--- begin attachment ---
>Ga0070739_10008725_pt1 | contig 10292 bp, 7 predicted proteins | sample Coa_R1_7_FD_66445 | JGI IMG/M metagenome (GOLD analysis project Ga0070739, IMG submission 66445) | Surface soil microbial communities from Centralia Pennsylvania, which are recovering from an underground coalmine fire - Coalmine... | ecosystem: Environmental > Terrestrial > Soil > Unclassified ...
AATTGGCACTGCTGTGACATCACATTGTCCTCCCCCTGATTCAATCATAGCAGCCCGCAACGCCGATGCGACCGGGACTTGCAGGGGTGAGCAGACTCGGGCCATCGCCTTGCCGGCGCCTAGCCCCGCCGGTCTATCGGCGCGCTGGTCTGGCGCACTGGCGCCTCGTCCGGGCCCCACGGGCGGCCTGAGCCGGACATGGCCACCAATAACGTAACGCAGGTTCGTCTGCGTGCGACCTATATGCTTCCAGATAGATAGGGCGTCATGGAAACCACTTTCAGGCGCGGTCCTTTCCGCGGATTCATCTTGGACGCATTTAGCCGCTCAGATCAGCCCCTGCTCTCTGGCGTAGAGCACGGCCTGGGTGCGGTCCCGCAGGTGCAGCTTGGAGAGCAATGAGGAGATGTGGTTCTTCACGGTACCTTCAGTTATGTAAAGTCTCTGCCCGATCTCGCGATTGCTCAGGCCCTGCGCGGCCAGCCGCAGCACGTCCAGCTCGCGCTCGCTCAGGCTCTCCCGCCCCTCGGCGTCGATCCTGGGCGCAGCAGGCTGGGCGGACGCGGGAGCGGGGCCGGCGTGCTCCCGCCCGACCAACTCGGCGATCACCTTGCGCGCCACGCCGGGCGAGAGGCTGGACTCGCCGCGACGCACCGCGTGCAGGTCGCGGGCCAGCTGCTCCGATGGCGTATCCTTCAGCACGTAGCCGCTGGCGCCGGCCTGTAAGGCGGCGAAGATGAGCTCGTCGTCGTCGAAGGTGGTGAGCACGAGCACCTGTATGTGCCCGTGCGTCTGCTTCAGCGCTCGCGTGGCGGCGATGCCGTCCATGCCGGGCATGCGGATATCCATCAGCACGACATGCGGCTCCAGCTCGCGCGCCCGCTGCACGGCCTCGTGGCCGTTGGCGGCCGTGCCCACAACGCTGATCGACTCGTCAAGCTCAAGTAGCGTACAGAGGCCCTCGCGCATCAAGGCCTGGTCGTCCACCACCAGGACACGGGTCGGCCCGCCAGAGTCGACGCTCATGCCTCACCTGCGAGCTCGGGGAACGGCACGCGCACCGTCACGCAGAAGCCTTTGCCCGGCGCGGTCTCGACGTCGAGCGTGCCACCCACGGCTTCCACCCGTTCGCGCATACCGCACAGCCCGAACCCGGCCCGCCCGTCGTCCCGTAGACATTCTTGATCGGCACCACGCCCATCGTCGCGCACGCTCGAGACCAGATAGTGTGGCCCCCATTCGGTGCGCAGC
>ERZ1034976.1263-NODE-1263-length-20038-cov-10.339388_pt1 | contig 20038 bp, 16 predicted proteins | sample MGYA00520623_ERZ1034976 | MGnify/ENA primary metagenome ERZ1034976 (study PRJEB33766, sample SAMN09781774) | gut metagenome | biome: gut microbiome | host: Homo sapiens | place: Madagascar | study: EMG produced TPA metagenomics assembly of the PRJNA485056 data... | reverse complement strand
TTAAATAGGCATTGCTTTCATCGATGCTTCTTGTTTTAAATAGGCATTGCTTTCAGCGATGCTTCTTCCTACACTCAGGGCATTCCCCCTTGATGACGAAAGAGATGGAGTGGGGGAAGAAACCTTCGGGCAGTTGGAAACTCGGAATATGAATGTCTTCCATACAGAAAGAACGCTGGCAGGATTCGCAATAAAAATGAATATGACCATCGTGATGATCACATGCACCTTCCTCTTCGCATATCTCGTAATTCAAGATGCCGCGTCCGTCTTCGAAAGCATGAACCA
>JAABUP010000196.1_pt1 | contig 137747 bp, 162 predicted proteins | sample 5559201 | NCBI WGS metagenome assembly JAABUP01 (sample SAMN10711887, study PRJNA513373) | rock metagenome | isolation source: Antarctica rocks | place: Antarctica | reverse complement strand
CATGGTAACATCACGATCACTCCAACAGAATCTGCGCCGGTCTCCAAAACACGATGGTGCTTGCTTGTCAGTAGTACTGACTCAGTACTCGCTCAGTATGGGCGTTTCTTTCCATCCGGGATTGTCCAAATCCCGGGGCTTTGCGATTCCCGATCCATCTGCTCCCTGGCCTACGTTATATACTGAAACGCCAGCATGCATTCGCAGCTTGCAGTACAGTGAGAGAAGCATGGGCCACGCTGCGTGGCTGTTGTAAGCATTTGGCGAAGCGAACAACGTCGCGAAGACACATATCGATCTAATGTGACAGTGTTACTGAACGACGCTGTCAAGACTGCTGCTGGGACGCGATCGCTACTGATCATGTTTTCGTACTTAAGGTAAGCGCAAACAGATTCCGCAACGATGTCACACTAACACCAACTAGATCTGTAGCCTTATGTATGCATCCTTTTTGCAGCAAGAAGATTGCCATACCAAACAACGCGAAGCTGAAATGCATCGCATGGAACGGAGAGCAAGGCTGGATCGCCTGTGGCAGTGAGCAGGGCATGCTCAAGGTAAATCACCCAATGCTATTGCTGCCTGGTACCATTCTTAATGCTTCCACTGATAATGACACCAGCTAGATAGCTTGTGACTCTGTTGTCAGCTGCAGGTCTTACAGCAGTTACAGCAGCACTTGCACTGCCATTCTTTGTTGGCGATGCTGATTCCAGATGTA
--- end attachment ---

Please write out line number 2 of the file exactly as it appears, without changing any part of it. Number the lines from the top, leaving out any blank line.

AATTGGCACTGCTGTGACATCACATTGTCCTCCCCCTGATTCAATCATAGCAGCCCGCAACGCCGATGCGACCGGGACTTGCAGGGGTGAGCAGACTCGGGCCATCGCCTTGCCGGCGCCTAGCCCCGCCGGTCTATCGGCGCGCTGGTCTGGCGCACTGGCGCCTCGTCCGGGCCCCACGGGCGGCCTGAGCCGGACATGGCCACCAATAACGTAACGCAGGTTCGTCTGCGTGCGACCTATATGCTTCCAGATAGATAGGGCGTCATGGAAACCACTTTCAGGCGCGGTCCTTTCCGCGGATTCATCTTGGACGCATTTAGCCGCTCAGATCAGCCCCTGCTCTCTGGCGTAGAGCACGGCCTGGGTGCGGTCCCGCAGGTGCAGCTTGGAGAGCAATGAGGAGATGTGGTTCTTCACGGTACCTTCAGTTATGTAAAGTCTCTGCCCGATCTCGCGATTGCTCAGGCCCTGCGCGGCCAGCCGCAGCACGTCCAGCTCGCGCTCGCTCAGGCTCTCCCGCCCCTCGGCGTCGATCCTGGGCGCAGCAGGCTGGGCGGACGCGGGAGCGGGGCCGGCGTGCTCCCGCCCGACCAACTCGGCGATCACCTTGCGCGCCACGCCGGGCGAGAGGCTGGACTCGCCGCGACGCACCGCGTGCAGGTCGCGGGCCAGCTGCTCCGATGGCGTATCCTTCAGCACGTAGCCGCTGGCGCCGGCCTGTAAGGCGGCGAAGATGAGCTCGTCGTCGTCGAAGGTGGTGAGCACGAGCACCTGTATGTGCCCGTGCGTCTGCTTCAGCGCTCGCGTGGCGGCGATGCCGTCCATGCCGGGCATGCGGATATCCATCAGCACGACATGCGGCTCCAGCTCGCGCGCCCGCTGCACGGCCTCGTGGCCGTTGGCGGCCGTGCCCACAACGCTGATCGACTCGTCAAGCTCAAGTAGCGTACAGAGGCCCTCGCGCATCAAGGCCTGGTCGTCCACCACCAGGACACGGGTCGGCCCGCCAGAGTCGACGCTCATGCCTCACCTGCGAGCTCGGGGAACGGCACGCGCACCGTCACGCAGAAGCCTTTGCCCGGCGCGGTCTCGACGTCGAGCGTGCCACCCACGGCTTCCACCCGTTCGCGCATACCGCACAGCCCGAACCCGGCCCGCCCGTCGTCCCGTAGACATTCTTGATCGGCACCACGCCCATCGTCGCGCACGCTCGAGACCAGATAGTGTGGCCCCCATTCGGTGCGCAGC